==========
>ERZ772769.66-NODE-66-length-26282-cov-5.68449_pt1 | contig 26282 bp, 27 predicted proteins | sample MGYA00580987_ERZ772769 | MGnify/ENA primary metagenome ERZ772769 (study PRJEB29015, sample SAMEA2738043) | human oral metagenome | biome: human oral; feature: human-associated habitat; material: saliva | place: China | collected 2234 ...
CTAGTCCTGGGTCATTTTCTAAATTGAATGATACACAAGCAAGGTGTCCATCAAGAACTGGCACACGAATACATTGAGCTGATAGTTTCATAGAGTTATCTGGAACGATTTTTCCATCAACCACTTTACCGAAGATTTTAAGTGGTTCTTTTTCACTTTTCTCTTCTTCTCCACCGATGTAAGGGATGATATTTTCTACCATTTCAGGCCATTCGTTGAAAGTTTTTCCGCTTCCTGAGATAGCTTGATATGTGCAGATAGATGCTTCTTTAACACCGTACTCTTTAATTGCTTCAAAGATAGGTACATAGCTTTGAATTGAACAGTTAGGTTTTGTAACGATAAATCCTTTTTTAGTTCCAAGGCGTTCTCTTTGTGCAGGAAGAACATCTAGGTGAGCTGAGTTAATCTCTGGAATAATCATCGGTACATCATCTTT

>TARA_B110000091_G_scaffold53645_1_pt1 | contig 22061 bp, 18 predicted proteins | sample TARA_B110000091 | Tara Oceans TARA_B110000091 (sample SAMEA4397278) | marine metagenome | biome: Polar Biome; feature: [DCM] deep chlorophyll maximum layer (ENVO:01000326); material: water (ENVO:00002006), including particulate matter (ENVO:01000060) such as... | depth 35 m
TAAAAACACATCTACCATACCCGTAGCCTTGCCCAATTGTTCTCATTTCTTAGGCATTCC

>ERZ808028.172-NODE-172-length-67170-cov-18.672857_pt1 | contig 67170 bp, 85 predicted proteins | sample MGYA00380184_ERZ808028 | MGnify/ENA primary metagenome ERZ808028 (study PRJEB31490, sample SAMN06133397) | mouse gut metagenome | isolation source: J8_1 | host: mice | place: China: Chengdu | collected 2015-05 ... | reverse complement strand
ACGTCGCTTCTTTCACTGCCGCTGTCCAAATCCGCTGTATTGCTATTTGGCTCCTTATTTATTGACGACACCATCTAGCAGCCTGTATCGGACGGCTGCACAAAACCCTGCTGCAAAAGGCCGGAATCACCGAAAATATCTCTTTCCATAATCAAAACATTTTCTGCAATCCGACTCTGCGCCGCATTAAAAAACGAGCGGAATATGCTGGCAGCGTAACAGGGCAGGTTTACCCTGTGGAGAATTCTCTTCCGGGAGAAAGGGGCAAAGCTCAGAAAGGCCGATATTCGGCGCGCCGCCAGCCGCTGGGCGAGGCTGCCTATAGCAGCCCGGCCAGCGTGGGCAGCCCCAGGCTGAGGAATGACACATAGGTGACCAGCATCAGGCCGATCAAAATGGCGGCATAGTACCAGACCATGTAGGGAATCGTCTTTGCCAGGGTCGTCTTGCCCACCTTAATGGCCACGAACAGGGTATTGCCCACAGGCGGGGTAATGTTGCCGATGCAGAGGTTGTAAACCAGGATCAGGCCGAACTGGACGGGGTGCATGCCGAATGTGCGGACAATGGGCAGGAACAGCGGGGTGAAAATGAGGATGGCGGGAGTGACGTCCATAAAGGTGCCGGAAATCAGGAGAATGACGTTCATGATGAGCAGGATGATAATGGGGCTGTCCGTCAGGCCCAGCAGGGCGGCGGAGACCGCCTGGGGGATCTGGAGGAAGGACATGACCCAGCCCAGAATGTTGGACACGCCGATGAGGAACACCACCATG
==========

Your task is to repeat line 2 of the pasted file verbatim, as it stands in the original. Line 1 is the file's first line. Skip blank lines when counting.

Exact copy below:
CTAGTCCTGGGTCATTTTCTAAATTGAATGATACACAAGCAAGGTGTCCATCAAGAACTGGCACACGAATACATTGAGCTGATAGTTTCATAGAGTTATCTGGAACGATTTTTCCATCAACCACTTTACCGAAGATTTTAAGTGGTTCTTTTTCACTTTTCTCTTCTTCTCCACCGATGTAAGGGATGATATTTTCTACCATTTCAGGCCATTCGTTGAAAGTTTTTCCGCTTCCTGAGATAGCTTGATATGTGCAGATAGATGCTTCTTTAACACCGTACTCTTTAATTGCTTCAAAGATAGGTACATAGCTTTGAATTGAACAGTTAGGTTTTGTAACGATAAATCCTTTTTTAGTTCCAAGGCGTTCTCTTTGTGCAGGAAGAACATCTAGGTGAGCTGAGTTAATCTCTGGAATAATCATCGGTACATCATCTTT